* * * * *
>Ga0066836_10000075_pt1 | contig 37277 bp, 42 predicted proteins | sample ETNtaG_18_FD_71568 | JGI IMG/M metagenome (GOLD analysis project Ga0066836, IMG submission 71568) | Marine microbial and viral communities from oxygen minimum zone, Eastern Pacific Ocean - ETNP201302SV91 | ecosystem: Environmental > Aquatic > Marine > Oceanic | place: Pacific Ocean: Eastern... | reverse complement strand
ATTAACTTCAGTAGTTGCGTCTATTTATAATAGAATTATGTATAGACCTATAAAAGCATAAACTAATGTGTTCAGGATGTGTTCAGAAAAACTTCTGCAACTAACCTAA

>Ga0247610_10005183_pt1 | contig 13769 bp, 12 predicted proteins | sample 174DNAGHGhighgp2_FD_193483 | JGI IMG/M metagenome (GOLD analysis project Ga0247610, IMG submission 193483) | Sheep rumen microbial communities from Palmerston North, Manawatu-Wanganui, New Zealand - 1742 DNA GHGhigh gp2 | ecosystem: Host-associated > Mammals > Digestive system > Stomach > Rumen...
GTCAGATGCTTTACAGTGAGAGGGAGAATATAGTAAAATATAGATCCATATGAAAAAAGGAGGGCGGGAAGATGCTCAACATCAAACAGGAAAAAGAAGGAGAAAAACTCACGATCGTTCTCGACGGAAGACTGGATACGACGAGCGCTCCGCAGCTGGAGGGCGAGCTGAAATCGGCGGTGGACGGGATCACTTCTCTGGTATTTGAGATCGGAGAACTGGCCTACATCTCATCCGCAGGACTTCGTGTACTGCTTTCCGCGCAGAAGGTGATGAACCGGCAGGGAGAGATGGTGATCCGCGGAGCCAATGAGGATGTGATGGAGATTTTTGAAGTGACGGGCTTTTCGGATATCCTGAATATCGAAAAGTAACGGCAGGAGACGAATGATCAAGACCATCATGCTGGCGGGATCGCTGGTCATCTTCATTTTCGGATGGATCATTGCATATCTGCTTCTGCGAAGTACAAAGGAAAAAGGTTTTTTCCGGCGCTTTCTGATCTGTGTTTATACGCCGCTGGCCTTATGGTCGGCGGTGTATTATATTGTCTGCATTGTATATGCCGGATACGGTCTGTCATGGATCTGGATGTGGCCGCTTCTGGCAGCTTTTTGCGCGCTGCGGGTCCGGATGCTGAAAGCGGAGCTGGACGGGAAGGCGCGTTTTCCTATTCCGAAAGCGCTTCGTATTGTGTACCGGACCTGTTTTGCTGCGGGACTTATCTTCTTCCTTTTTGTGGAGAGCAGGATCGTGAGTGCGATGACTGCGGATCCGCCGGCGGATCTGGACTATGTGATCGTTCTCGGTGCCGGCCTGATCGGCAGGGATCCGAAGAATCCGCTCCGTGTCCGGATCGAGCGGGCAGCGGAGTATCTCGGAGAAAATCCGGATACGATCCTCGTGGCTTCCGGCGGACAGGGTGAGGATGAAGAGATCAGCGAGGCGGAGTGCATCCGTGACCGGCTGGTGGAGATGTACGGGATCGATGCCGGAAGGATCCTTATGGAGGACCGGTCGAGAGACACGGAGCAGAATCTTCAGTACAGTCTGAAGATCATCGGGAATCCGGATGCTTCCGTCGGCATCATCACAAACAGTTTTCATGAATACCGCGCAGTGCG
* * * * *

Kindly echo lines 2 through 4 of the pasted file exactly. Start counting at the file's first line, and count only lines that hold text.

ATTAACTTCAGTAGTTGCGTCTATTTATAATAGAATTATGTATAGACCTATAAAAGCATAAACTAATGTGTTCAGGATGTGTTCAGAAAAACTTCTGCAACTAACCTAA

>Ga0247610_10005183_pt1 | contig 13769 bp, 12 predicted proteins | sample 174DNAGHGhighgp2_FD_193483 | JGI IMG/M metagenome (GOLD analysis project Ga0247610, IMG submission 193483) | Sheep rumen microbial communities from Palmerston North, Manawatu-Wanganui, New Zealand - 1742 DNA GHGhigh gp2 | ecosystem: Host-associated > Mammals > Digestive system > Stomach > Rumen...
GTCAGATGCTTTACAGTGAGAGGGAGAATATAGTAAAATATAGATCCATATGAAAAAAGGAGGGCGGGAAGATGCTCAACATCAAACAGGAAAAAGAAGGAGAAAAACTCACGATCGTTCTCGACGGAAGACTGGATACGACGAGCGCTCCGCAGCTGGAGGGCGAGCTGAAATCGGCGGTGGACGGGATCACTTCTCTGGTATTTGAGATCGGAGAACTGGCCTACATCTCATCCGCAGGACTTCGTGTACTGCTTTCCGCGCAGAAGGTGATGAACCGGCAGGGAGAGATGGTGATCCGCGGAGCCAATGAGGATGTGATGGAGATTTTTGAAGTGACGGGCTTTTCGGATATCCTGAATATCGAAAAGTAACGGCAGGAGACGAATGATCAAGACCATCATGCTGGCGGGATCGCTGGTCATCTTCATTTTCGGATGGATCATTGCATATCTGCTTCTGCGAAGTACAAAGGAAAAAGGTTTTTTCCGGCGCTTTCTGATCTGTGTTTATACGCCGCTGGCCTTATGGTCGGCGGTGTATTATATTGTCTGCATTGTATATGCCGGATACGGTCTGTCATGGATCTGGATGTGGCCGCTTCTGGCAGCTTTTTGCGCGCTGCGGGTCCGGATGCTGAAAGCGGAGCTGGACGGGAAGGCGCGTTTTCCTATTCCGAAAGCGCTTCGTATTGTGTACCGGACCTGTTTTGCTGCGGGACTTATCTTCTTCCTTTTTGTGGAGAGCAGGATCGTGAGTGCGATGACTGCGGATCCGCCGGCGGATCTGGACTATGTGATCGTTCTCGGTGCCGGCCTGATCGGCAGGGATCCGAAGAATCCGCTCCGTGTCCGGATCGAGCGGGCAGCGGAGTATCTCGGAGAAAATCCGGATACGATCCTCGTGGCTTCCGGCGGACAGGGTGAGGATGAAGAGATCAGCGAGGCGGAGTGCATCCGTGACCGGCTGGTGGAGATGTACGGGATCGATGCCGGAAGGATCCTTATGGAGGACCGGTCGAGAGACACGGAGCAGAATCTTCAGTACAGTCTGAAGATCATCGGGAATCCGGATGCTTCCGTCGGCATCATCACAAACAGTTTTCATGAATACCGCGCAGTGCG